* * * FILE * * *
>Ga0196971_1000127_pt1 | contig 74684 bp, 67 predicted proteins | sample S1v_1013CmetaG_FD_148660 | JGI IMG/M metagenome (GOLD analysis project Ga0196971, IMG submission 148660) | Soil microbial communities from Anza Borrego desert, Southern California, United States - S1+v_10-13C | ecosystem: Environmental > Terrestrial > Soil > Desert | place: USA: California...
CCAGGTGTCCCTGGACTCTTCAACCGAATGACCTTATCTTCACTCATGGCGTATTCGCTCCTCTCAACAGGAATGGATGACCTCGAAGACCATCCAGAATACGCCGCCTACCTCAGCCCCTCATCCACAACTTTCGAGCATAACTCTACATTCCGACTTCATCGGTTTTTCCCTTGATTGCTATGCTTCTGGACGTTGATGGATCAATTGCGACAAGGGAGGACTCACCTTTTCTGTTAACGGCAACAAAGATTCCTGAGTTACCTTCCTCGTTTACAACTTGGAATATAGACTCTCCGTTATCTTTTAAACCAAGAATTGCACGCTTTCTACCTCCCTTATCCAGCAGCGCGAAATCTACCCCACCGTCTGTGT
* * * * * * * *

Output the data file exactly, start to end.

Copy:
>Ga0196971_1000127_pt1 | contig 74684 bp, 67 predicted proteins | sample S1v_1013CmetaG_FD_148660 | JGI IMG/M metagenome (GOLD analysis project Ga0196971, IMG submission 148660) | Soil microbial communities from Anza Borrego desert, Southern California, United States - S1+v_10-13C | ecosystem: Environmental > Terrestrial > Soil > Desert | place: USA: California...
CCAGGTGTCCCTGGACTCTTCAACCGAATGACCTTATCTTCACTCATGGCGTATTCGCTCCTCTCAACAGGAATGGATGACCTCGAAGACCATCCAGAATACGCCGCCTACCTCAGCCCCTCATCCACAACTTTCGAGCATAACTCTACATTCCGACTTCATCGGTTTTTCCCTTGATTGCTATGCTTCTGGACGTTGATGGATCAATTGCGACAAGGGAGGACTCACCTTTTCTGTTAACGGCAACAAAGATTCCTGAGTTACCTTCCTCGTTTACAACTTGGAATATAGACTCTCCGTTATCTTTTAAACCAAGAATTGCACGCTTTCTACCTCCCTTATCCAGCAGCGCGAAATCTACCCCACCGTCTGTGT